The most fun part of an NBA player’s job comes when the playoffs arrive and the the stakes rise.
Interest goes up. Whistles go down (although they haven’t in the NBA bubble). It’s hard-nosed basketball and superstars invariably are made in the postseason.
So what’s all the fuss about Luka Dončić making his first NBA playoff appearance?
Rick Carlisle doesn’t get it.
“He’s wired for big moments,” the Mavericks’ coach said. “He’ll be fine.”
It’s common knowledge that Dončić has played on the biggest of stages in Europe, won championships and MVPs there. The nerves get jangled just as much there as they do in the NBA postseason.
“He’s got a lot of experience in high-level pressure games internationally,” Carlisle said. “We’ve had a lot of them here too. We’ve played three overtime games (out of seven in the bubble).
“I’m not worried about any kind of inexperience from his standpoint. I do think there is a carryover between playing in huge games internationally, whether it’s Eurobasket in 2017 or whether it’s the Euro League Championship in 2018. All of that stuff is meaningful, and he’s got two years under his belt.
“I know that he’s going to be ready to play.”
Through nearly two full seasons, that’s always been the case for the Slovenian point guard.
Dončić has such a youthful exuberance, not to mention a surplus of confidence, that he seems unfazed by the thought of playoff pressure.
As he recently said: “We got a lot to learn. We’ll get better, for sure. I know we’re going to get it together when it matters most in the playoffs. So I’m not worried about that.”
Finale should be fun: The NBA’s regular season comes to an end for the Mavericks Thursday afternoon.
It will do so with two very clear goals in mind for them in their finale against Phoenix.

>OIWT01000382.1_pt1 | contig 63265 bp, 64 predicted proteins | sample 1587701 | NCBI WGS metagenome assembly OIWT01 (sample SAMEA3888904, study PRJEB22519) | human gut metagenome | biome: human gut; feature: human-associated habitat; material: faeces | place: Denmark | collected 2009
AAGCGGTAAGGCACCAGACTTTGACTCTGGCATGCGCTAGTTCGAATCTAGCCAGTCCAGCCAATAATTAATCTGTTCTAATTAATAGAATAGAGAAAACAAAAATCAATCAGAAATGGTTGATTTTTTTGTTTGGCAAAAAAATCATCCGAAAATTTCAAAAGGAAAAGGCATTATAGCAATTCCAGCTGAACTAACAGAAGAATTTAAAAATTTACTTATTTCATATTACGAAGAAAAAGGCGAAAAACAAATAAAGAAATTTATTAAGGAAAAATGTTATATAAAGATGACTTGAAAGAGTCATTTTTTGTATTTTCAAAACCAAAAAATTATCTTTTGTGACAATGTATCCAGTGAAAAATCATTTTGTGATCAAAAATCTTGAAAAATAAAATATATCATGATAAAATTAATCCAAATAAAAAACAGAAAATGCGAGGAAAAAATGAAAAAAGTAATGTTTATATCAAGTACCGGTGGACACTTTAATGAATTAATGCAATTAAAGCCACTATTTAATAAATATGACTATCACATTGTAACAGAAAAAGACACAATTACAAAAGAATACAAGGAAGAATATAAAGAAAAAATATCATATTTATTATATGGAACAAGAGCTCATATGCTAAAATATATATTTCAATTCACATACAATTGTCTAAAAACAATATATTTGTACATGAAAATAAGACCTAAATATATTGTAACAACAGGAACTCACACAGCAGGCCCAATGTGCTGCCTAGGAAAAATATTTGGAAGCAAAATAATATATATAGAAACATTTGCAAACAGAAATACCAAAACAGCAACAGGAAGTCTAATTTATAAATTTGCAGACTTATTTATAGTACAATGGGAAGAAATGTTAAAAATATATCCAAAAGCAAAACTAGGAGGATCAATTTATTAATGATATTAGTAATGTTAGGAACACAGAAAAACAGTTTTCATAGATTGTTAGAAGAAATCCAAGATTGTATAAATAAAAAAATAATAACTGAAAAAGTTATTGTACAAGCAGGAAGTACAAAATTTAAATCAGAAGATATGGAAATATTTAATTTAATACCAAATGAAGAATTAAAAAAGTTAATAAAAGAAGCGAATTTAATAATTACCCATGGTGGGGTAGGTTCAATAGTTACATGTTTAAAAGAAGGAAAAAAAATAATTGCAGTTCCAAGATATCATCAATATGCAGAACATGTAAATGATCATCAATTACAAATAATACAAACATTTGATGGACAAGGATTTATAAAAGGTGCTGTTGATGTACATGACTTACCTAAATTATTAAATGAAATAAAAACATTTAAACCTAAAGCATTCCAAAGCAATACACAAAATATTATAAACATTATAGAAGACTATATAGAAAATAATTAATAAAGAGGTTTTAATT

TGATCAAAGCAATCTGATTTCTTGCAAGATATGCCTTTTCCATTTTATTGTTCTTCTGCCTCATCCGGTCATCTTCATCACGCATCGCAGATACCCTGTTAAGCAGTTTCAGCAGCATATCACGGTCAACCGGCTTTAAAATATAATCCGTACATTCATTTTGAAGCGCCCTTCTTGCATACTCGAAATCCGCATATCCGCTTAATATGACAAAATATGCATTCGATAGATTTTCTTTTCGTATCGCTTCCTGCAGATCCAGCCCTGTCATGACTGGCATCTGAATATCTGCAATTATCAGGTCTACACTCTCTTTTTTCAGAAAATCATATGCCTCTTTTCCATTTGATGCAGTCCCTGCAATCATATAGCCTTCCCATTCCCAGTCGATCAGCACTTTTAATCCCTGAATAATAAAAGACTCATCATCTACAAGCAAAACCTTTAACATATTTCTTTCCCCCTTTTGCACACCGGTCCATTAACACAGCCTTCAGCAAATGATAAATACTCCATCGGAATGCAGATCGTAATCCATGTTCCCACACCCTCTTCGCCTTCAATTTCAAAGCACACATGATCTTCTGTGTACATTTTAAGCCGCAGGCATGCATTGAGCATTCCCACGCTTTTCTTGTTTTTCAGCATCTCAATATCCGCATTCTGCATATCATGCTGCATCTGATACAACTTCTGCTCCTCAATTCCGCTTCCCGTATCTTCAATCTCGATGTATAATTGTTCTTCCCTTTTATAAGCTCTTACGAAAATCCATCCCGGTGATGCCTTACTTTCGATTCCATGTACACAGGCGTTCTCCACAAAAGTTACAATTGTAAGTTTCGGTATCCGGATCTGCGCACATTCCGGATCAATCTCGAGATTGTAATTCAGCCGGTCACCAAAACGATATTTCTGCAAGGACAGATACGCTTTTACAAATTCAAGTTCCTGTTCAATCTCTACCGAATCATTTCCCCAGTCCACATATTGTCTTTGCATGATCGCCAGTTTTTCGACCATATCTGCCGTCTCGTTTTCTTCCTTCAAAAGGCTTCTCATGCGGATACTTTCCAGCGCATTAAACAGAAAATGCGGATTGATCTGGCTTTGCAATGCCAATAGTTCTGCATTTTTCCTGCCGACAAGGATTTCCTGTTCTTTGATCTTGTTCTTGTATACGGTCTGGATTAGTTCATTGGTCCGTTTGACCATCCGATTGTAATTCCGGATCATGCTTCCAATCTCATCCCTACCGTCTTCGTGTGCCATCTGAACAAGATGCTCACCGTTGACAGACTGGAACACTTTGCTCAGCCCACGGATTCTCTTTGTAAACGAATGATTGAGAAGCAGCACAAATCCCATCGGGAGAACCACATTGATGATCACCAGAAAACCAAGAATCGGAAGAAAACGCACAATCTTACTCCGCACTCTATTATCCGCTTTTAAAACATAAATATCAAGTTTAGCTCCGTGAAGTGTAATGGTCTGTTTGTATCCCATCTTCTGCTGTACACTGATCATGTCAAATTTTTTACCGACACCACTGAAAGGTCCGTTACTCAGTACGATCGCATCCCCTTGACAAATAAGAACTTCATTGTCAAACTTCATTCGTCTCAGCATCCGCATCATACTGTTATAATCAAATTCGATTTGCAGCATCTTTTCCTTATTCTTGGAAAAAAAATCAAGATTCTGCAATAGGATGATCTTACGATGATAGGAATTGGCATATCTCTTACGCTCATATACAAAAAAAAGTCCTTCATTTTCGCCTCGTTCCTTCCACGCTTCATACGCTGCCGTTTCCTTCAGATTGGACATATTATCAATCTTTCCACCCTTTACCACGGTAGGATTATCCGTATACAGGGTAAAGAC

And don’t get hurt.
The Mavericks are locked into the No. 7 seed. And they may or may not know their first-round playoff opponent after the LA Clippers-Denver game Wednesday night.
The final seeding game will be a lot more critical to the Suns than it will be for the Mavericks. Phoenix is trying to go 8-0 in the NBA bubble and they have been the talk of the restart.
And yet, with a loss, they will not qualify for the No. 8 vs. No. 9 play-in match.
The Mavericks can definitely play spoiler, but for the second game in a row they will be playing against one the best scorers in the NBA bubble, the Suns’ Devin Booker.
Having been burned by 61 points from Damian Lillard on Tuesday, the Mavericks will have to brace for a silver-bullet effort from Booker, who already burned the Mavericks for 30 points in the Suns 117-115 victory on Aug. 2.
Looking back at Dame: The Mavericks did not play poorly against the Portland Trail Blazers on Tuesday.
They just ran into a scorching hot performance from Damian Lillard, who had 61 points, including a completely lucky 3-pointer with 1:08 to play and a defensive stop when he took a charge from Trey Burke in the final seconds.
There was some talk after the game about whether the foul was legitimate. But the whistle blew, so Dorian Finney-Smith’s 3-pointer that splashed in was not allowed.
“Great players in the moment, they know how to create that situation,” coach Rick Carlisle said. “Hey, if it’s a flop, maybe he’ll get fined. But it doesn’t help us in the context of the game. There were so many good elements to that play, it was unfortunate for us.”
Remember when: This NBA season is going to be a full year old before it’s over, if you go back to when training camps started in September, 2019.
During that run-up to the start of the season, Mavericks’ owner Mark Cuban was asked about his thoughts on the Western Conference.
“I still think it’s wide-open,” Cuban said before the regular season began. “Utah got better. Denver is still good.
“But you got to be healthy. If our young guys continue to improve . . . Luka will be better and we’re adding KP. If we would have just signed KP as a restricted free agent from the Knicks this summer, everybody would have been talking about: ‘You guys did great. You got one of the big names.’ We did that during the season. And I think we got a lot of really good players that will get better. It’s still a team game.”
All seems pretty cogent almost a year later.